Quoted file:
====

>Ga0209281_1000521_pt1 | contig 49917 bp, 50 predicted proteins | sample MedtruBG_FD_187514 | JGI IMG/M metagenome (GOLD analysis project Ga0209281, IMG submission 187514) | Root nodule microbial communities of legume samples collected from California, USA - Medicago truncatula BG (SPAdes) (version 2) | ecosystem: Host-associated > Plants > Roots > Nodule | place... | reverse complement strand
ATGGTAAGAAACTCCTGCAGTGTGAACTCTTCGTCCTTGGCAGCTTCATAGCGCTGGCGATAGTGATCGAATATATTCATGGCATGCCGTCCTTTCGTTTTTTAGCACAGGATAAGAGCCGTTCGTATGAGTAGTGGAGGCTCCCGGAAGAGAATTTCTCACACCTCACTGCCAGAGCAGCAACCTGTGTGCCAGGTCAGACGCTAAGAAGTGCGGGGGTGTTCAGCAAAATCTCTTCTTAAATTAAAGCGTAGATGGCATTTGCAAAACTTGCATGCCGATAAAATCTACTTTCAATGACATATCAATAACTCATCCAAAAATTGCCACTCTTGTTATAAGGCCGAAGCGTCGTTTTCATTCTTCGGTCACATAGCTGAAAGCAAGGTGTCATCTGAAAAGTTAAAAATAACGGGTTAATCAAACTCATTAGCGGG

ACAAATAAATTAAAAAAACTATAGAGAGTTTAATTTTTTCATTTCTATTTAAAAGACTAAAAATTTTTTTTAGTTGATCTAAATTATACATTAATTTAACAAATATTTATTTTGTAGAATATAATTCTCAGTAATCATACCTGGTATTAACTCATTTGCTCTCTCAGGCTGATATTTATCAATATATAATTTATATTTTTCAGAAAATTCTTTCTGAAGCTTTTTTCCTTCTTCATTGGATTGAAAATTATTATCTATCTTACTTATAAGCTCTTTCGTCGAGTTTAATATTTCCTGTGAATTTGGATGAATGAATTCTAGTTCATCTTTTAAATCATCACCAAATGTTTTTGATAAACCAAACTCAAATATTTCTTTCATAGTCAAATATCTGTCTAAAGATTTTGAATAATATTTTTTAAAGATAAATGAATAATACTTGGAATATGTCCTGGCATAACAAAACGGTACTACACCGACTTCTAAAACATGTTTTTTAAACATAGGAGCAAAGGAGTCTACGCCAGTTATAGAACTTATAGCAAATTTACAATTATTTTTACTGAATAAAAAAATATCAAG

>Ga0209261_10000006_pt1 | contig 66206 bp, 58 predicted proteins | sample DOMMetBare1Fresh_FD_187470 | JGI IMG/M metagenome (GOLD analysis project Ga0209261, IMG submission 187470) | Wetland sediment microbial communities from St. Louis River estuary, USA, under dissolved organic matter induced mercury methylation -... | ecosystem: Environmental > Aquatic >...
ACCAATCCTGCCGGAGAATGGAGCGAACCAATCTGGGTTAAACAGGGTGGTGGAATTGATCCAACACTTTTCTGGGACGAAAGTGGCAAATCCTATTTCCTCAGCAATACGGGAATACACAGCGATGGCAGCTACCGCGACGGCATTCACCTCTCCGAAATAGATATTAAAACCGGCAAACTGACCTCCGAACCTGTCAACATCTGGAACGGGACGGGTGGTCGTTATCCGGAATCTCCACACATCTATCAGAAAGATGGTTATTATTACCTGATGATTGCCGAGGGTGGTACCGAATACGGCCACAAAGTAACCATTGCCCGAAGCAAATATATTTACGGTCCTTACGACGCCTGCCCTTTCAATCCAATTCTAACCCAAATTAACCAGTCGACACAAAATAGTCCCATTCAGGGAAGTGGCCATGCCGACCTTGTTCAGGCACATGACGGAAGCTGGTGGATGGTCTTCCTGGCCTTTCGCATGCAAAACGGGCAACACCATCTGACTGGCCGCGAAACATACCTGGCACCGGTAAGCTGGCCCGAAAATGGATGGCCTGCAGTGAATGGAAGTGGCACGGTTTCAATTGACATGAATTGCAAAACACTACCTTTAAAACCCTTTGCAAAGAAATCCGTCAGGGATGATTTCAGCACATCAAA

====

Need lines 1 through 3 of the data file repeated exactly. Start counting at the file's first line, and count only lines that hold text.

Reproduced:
>Ga0209281_1000521_pt1 | contig 49917 bp, 50 predicted proteins | sample MedtruBG_FD_187514 | JGI IMG/M metagenome (GOLD analysis project Ga0209281, IMG submission 187514) | Root nodule microbial communities of legume samples collected from California, USA - Medicago truncatula BG (SPAdes) (version 2) | ecosystem: Host-associated > Plants > Roots > Nodule | place... | reverse complement strand
ATGGTAAGAAACTCCTGCAGTGTGAACTCTTCGTCCTTGGCAGCTTCATAGCGCTGGCGATAGTGATCGAATATATTCATGGCATGCCGTCCTTTCGTTTTTTAGCACAGGATAAGAGCCGTTCGTATGAGTAGTGGAGGCTCCCGGAAGAGAATTTCTCACACCTCACTGCCAGAGCAGCAACCTGTGTGCCAGGTCAGACGCTAAGAAGTGCGGGGGTGTTCAGCAAAATCTCTTCTTAAATTAAAGCGTAGATGGCATTTGCAAAACTTGCATGCCGATAAAATCTACTTTCAATGACATATCAATAACTCATCCAAAAATTGCCACTCTTGTTATAAGGCCGAAGCGTCGTTTTCATTCTTCGGTCACATAGCTGAAAGCAAGGTGTCATCTGAAAAGTTAAAAATAACGGGTTAATCAAACTCATTAGCGGG

ACAAATAAATTAAAAAAACTATAGAGAGTTTAATTTTTTCATTTCTATTTAAAAGACTAAAAATTTTTTTTAGTTGATCTAAATTATACATTAATTTAACAAATATTTATTTTGTAGAATATAATTCTCAGTAATCATACCTGGTATTAACTCATTTGCTCTCTCAGGCTGATATTTATCAATATATAATTTATATTTTTCAGAAAATTCTTTCTGAAGCTTTTTTCCTTCTTCATTGGATTGAAAATTATTATCTATCTTACTTATAAGCTCTTTCGTCGAGTTTAATATTTCCTGTGAATTTGGATGAATGAATTCTAGTTCATCTTTTAAATCATCACCAAATGTTTTTGATAAACCAAACTCAAATATTTCTTTCATAGTCAAATATCTGTCTAAAGATTTTGAATAATATTTTTTAAAGATAAATGAATAATACTTGGAATATGTCCTGGCATAACAAAACGGTACTACACCGACTTCTAAAACATGTTTTTTAAACATAGGAGCAAAGGAGTCTACGCCAGTTATAGAACTTATAGCAAATTTACAATTATTTTTACTGAATAAAAAAATATCAAG